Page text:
RC: The product itself is an inclined sleeper that raises a baby’s head and torso upwards at approximately 30 degrees. The product was designed by Fisher-Price and appeared on the U.S. market in 2009. However, to understand this litigation fully, you need to understand that for decades, pediatricians and safe sleep advocates, including the American Academy of Pediatrics, have been petitioning for public recognition that the only safe way to put a baby to sleep is to put them on a flat mattress, with a tight sheet and nothing else around them. By Fisher-Price putting an item with a 30-degree incline on the market and calling it a “sleeper,” they were going directly against the recommended medical advice, thereby, exposing infants to the possibility of death by asphyxiation or suffocation. When you put an infant at a 30-degree incline and their head falls forward, they don’t have the strength to pull their heads back up which causes them to asphyxiate.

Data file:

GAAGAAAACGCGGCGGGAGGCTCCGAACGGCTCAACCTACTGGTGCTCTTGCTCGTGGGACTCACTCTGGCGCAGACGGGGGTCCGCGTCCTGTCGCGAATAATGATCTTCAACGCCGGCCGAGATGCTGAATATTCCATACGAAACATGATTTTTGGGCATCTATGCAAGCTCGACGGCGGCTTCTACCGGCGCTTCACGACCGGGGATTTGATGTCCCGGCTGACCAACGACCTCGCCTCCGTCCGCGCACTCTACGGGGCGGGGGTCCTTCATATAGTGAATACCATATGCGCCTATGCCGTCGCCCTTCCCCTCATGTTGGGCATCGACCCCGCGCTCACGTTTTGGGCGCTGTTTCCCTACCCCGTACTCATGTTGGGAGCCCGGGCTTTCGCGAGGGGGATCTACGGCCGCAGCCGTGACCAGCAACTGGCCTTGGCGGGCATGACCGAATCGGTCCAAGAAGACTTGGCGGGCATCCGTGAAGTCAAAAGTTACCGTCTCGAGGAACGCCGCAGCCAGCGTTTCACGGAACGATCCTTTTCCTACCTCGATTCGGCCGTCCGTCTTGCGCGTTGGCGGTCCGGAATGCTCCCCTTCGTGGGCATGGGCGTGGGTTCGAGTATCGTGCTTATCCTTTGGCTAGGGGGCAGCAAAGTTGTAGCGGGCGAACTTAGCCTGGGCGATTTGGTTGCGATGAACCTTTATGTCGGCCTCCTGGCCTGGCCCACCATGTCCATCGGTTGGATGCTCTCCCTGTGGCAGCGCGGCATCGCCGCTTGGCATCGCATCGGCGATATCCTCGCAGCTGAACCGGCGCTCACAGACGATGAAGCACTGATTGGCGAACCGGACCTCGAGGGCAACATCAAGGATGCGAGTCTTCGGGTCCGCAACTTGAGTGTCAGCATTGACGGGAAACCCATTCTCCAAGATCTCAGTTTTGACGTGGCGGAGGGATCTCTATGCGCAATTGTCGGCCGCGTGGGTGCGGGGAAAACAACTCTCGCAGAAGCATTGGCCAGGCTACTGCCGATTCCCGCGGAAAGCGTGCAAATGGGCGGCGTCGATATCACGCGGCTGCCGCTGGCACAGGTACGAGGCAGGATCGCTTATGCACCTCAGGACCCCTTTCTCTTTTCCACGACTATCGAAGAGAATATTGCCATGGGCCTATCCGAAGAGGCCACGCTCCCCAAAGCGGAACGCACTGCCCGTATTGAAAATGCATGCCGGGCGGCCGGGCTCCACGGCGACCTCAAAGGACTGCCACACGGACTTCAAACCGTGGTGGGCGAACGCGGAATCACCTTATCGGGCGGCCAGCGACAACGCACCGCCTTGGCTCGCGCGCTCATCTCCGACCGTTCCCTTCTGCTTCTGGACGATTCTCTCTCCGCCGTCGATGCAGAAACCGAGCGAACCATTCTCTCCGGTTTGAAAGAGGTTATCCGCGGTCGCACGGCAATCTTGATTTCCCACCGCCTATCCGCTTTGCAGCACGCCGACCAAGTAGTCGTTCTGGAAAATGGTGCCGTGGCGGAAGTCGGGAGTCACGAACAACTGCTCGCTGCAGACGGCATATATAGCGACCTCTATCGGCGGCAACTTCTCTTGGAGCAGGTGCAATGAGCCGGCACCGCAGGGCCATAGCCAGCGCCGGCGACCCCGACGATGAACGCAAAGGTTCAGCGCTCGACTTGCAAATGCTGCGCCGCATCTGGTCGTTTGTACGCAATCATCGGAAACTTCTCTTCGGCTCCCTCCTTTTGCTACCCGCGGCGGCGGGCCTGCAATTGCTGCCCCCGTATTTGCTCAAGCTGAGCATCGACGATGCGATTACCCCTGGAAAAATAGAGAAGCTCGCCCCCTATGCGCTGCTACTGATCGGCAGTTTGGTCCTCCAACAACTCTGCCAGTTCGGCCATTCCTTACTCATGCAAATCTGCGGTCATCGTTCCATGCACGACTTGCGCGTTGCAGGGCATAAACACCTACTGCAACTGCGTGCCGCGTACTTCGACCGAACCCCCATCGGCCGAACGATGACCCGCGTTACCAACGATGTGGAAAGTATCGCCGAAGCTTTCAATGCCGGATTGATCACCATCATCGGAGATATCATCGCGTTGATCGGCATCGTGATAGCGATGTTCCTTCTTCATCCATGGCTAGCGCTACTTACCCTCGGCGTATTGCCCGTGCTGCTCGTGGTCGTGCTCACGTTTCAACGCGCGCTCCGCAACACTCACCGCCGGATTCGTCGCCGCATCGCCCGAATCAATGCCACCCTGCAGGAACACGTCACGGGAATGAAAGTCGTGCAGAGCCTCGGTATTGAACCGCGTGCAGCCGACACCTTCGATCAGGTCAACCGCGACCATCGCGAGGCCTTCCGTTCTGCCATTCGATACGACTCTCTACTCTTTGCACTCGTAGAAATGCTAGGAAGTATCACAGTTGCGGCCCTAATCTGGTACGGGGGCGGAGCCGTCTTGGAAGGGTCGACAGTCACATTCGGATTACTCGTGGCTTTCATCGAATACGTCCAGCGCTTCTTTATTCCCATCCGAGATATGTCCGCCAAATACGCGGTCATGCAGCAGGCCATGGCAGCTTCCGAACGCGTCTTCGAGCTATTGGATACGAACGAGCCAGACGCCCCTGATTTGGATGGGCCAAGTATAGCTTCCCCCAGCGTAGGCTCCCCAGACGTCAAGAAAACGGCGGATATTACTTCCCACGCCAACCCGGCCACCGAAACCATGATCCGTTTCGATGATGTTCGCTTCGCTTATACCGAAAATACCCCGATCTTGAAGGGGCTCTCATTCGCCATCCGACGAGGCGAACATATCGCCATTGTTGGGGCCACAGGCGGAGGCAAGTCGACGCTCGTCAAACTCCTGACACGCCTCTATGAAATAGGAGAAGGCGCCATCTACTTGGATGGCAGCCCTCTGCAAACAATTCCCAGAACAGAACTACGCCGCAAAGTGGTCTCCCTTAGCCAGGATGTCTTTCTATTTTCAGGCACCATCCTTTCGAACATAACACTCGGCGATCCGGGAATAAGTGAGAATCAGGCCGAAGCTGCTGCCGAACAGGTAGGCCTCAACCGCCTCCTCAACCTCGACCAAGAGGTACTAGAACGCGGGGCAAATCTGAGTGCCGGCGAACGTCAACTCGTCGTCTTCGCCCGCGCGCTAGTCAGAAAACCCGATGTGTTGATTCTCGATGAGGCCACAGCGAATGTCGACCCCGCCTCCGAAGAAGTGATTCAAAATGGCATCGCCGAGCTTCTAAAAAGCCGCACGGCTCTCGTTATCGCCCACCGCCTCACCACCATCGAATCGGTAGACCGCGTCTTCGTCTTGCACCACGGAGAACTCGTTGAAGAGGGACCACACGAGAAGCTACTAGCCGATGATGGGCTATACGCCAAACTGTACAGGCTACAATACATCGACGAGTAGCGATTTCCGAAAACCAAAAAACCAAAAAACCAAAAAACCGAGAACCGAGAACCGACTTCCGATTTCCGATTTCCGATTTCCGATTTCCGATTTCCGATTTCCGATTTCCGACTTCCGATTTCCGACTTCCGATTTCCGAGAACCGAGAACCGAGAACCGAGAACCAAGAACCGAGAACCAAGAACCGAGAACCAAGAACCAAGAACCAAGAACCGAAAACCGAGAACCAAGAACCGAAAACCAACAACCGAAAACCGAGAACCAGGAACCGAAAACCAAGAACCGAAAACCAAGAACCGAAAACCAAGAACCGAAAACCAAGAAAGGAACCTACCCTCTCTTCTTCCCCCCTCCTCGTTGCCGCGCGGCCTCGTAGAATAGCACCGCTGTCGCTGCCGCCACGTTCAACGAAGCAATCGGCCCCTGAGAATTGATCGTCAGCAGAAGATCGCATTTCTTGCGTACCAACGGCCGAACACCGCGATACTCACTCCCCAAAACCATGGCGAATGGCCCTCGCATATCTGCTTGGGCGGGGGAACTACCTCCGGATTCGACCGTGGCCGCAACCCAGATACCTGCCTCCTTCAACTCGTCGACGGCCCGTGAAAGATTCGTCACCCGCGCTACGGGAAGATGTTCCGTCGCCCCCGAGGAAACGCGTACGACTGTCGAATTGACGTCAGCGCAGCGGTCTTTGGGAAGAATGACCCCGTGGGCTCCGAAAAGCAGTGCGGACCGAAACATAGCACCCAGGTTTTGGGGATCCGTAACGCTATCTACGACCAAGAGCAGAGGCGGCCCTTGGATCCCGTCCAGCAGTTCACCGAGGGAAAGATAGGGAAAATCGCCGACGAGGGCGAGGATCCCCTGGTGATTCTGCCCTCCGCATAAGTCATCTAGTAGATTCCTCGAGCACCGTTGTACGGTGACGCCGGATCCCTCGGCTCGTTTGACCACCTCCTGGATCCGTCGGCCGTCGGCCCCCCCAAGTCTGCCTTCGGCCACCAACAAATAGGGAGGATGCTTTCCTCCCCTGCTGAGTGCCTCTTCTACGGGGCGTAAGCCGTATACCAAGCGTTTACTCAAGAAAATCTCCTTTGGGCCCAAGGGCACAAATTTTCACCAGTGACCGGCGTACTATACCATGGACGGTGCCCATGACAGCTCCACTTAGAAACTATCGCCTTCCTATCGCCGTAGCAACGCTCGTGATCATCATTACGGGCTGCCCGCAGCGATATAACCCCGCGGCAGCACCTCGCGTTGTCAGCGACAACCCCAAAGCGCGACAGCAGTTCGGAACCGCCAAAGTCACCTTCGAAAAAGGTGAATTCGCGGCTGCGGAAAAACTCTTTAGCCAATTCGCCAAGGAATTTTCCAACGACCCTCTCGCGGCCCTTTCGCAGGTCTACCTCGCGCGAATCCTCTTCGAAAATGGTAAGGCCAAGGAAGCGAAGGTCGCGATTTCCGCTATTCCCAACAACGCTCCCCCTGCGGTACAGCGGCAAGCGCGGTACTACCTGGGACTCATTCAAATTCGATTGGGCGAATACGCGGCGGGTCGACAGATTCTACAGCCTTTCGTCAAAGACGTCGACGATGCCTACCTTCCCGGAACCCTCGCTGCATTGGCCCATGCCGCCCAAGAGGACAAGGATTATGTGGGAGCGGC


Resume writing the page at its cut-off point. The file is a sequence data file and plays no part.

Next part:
Additionally, in anticipation of the Rock ‘n Play Sleeper’s production Fisher-Price conducted no research to determine if the 30-degree incline of the product was safe for infant sleep. The head Engineer for Product Integrity on the Fisher-Price development team for the Rock ‘n Play Sleeper, Michael Steinwachs, has actually admitted that the 30-degree incline was simply chosen because it was less than the 45-degree incline applicable to many car seats. So, while Fisher-Price did a test to see if the product would tip over with the baby in it, they did not test whether the incline would cause asphyxiation or suffocation.
CF: How was the product marketed?
RC: The product was actively marketed as a “sleeper” that a parent could place the baby in and then go to sleep themselves, leaving the baby unattended. In fact, the box for the product actually showed a mother lying in bed ready for sleep alongside her infant, asleep in the Rock ‘n Play Sleeper, which implies that the infant can be left unattended in the inclined sleeper while the parent or caregiver sleeps.